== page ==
Bernard Maets’ steamshop ran on a quota; eight hours a day was the standard for workers, and so long as that amount was filled it didn’t matter when you started or finished. This meant that some, who preferred the evenings off, would arrive early and continue whatever work was left over from the night before. However, as the usual early risers were signing the roster, a great hissing noise could be heard from the forest. The assembled workers turned towards it and squinted in to the woods, trying to locate its source. Just as one of them was about to speak, a figure shot from the trees trailing a great plume of steam from its feet. As it neared them at terrific speed they realised it was Maets, standing astride some flying contraption. He veered left and circled the shop once, in a big wide arc that ended at the entrance. There, he leant back and the steam brought him to a halt, allowing him to deactivate it and step on to the ground. He removed his goggles and addressed them at large.
“Good morning gentlemen,” he said grandly, an uncharacteristically gleeful grin on his face, “how are you all?”
A chorus of good natured responses mix with laughter and wonderment rang back at him.
“Fine sir,” chuckled one of the foreman, “better for seeing you on that thing”
“Splendid! No doubt you’ve all noticed my newest invention,” he stepped on a button and the board leapt up to waist level, where he caught it under his arm, “I grew weary of my daily commute through the woods, you see, and having now tested it I find this conveyance far more exhilarating.”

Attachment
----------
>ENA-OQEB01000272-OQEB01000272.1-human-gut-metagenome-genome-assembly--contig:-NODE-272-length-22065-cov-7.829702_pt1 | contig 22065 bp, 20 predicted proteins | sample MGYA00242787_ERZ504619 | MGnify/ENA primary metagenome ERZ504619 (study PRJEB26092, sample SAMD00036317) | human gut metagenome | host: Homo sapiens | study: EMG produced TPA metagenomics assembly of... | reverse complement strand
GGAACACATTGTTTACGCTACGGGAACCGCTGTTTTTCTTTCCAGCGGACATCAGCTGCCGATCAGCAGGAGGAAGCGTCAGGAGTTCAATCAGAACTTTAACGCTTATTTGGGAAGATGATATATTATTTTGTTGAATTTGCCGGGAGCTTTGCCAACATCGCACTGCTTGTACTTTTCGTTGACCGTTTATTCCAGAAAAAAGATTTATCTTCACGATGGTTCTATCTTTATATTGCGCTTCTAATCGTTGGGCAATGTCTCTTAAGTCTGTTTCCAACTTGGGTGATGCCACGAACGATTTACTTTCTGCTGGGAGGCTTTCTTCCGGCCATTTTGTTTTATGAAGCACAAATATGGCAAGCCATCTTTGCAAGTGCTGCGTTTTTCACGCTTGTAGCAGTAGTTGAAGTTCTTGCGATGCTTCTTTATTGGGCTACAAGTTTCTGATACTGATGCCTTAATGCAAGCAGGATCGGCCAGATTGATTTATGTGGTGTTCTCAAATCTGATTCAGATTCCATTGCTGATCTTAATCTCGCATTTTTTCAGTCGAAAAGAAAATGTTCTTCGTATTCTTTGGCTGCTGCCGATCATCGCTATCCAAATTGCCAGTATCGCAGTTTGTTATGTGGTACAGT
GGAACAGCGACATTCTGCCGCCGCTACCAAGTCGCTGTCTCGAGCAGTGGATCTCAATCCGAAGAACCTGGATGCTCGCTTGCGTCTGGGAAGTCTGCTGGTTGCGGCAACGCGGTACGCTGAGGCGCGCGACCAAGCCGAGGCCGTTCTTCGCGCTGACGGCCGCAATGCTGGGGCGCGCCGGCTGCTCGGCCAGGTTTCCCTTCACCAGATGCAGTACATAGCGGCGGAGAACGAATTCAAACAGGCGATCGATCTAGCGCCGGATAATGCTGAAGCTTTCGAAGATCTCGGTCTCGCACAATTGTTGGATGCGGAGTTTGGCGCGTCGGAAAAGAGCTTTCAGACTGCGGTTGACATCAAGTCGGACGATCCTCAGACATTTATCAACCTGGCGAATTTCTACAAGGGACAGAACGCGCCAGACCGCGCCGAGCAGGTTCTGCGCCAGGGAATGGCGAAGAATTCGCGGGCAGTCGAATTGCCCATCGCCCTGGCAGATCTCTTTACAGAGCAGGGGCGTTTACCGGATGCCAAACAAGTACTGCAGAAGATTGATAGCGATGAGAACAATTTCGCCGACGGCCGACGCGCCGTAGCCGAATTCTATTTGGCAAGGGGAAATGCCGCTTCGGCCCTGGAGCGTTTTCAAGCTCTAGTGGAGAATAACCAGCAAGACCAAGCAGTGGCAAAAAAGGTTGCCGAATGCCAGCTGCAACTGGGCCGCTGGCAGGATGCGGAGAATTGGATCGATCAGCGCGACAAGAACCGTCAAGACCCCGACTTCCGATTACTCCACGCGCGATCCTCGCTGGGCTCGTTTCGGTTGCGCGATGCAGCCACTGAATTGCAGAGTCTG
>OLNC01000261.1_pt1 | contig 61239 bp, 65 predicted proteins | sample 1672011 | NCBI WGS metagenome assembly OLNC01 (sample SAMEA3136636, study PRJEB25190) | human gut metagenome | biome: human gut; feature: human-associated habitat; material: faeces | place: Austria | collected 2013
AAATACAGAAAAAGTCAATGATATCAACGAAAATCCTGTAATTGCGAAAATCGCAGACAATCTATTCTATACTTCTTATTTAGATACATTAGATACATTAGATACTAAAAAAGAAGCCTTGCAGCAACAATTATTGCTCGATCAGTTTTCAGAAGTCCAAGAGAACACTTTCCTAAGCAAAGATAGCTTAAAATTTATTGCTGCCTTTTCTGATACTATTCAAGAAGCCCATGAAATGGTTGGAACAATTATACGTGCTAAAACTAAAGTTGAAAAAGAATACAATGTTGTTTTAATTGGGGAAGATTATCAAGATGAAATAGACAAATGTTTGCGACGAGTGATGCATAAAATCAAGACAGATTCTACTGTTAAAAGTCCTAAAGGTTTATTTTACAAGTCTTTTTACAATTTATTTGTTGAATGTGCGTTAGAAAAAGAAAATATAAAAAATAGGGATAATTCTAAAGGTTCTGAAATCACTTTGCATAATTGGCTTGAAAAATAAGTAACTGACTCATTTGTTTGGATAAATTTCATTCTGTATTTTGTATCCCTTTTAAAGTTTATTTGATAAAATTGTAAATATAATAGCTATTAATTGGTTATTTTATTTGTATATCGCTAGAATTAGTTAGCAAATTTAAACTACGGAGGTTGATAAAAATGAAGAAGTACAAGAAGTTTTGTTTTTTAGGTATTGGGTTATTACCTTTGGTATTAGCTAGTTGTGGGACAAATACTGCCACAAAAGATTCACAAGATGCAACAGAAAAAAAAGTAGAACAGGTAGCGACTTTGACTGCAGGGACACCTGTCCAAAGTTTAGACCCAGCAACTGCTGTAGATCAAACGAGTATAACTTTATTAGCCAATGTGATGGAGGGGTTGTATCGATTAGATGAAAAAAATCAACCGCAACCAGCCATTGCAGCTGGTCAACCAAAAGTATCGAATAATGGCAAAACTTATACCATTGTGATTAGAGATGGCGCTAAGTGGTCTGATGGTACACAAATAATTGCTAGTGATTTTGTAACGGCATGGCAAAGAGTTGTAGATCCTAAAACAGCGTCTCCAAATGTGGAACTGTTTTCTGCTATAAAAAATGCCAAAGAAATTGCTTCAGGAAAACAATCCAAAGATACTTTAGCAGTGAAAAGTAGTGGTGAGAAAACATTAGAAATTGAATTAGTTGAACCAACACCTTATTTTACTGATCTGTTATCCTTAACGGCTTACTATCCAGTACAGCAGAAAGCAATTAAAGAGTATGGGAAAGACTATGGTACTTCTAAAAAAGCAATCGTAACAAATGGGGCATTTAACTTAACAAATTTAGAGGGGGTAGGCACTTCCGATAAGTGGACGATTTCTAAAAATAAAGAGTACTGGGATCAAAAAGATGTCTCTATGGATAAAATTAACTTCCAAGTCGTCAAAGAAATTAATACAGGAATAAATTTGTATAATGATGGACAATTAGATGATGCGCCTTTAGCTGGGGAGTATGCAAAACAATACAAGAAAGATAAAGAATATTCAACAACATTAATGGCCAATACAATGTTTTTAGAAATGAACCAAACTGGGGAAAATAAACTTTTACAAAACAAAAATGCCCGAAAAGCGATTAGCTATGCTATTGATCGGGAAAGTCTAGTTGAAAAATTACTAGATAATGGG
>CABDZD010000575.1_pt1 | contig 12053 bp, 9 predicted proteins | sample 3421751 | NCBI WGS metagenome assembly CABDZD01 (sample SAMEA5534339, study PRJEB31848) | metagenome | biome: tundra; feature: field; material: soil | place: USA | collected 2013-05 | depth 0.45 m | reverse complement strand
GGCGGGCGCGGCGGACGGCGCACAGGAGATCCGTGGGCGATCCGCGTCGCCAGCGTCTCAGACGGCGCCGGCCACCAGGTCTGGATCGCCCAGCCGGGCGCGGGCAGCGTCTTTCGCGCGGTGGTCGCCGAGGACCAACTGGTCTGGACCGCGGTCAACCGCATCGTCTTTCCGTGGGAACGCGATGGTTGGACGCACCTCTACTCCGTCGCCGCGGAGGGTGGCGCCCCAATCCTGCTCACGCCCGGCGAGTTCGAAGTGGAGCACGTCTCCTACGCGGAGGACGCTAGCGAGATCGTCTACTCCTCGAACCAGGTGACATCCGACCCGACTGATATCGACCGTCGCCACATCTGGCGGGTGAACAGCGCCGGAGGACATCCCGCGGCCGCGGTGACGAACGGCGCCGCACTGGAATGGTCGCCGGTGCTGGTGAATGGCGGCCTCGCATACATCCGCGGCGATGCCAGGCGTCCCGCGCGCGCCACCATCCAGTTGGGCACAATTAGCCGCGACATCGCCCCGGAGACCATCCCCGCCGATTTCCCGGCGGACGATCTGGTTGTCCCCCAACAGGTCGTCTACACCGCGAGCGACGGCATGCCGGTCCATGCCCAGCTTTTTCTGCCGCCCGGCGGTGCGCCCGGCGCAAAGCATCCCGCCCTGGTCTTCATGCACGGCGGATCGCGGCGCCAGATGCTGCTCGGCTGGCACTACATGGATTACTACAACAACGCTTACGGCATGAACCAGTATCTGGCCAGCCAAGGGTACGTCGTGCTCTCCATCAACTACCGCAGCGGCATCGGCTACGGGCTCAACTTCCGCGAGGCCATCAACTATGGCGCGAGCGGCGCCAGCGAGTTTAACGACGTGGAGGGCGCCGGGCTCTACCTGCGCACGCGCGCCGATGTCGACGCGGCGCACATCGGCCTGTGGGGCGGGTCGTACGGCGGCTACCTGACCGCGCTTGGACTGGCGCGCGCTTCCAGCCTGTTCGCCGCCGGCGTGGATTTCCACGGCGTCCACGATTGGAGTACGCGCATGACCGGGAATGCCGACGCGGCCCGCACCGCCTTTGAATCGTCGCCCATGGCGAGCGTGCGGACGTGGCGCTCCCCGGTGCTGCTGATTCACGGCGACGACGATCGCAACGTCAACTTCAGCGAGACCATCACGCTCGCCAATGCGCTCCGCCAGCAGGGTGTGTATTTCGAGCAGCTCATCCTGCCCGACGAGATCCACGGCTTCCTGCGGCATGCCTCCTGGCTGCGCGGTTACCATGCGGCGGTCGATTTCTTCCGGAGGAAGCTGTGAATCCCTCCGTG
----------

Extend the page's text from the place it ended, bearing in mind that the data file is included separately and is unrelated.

“Just a smidgeon more, I should think!”
The throng of workers admired the board and congratulated their overseer on his newest stroke of genius. It was around as long as a man’s arm and crafted of what appeared to be a rich wood with rivets embedded in its surface, but was in fact a patinaed steel. Maets said the rivets were for traction, with the added side effect of looking rather fetching. Two brass funnels beneath the board vented steam from a pressurized tank on the rear of the little platform, which provided both lift and steering.
“It’s a fine piece of work, Maets,” said the foreman honestly, handing it back at last.
“Thank you,” he replied, still bouncing slightly, “now, shall we start for the day?”
“Can I have a go?” asked one of the apprentice boys hopefully. Maets laughed heartily before responding.
“At lunch, my boy, so you’ll have something to look forward to!”
Reports collaborated from several workers’ journals indicate that the lunch break that day was a period of much frivolity, and was extended so that all in attendance could have several turns doing laps of the field. All parties made comment on how jovial Maets remained for several days afterwards. The board’s history is still muddy, but when it was found by the Maets Foundation it was in the possession of a janitor, working at the Wright Brothers National Memorial in North Carolina. He was loathe to part with it, but agreed that while it got stains out of carpet just fine, it was probably meant for better things.
from the biography of Bernard Maets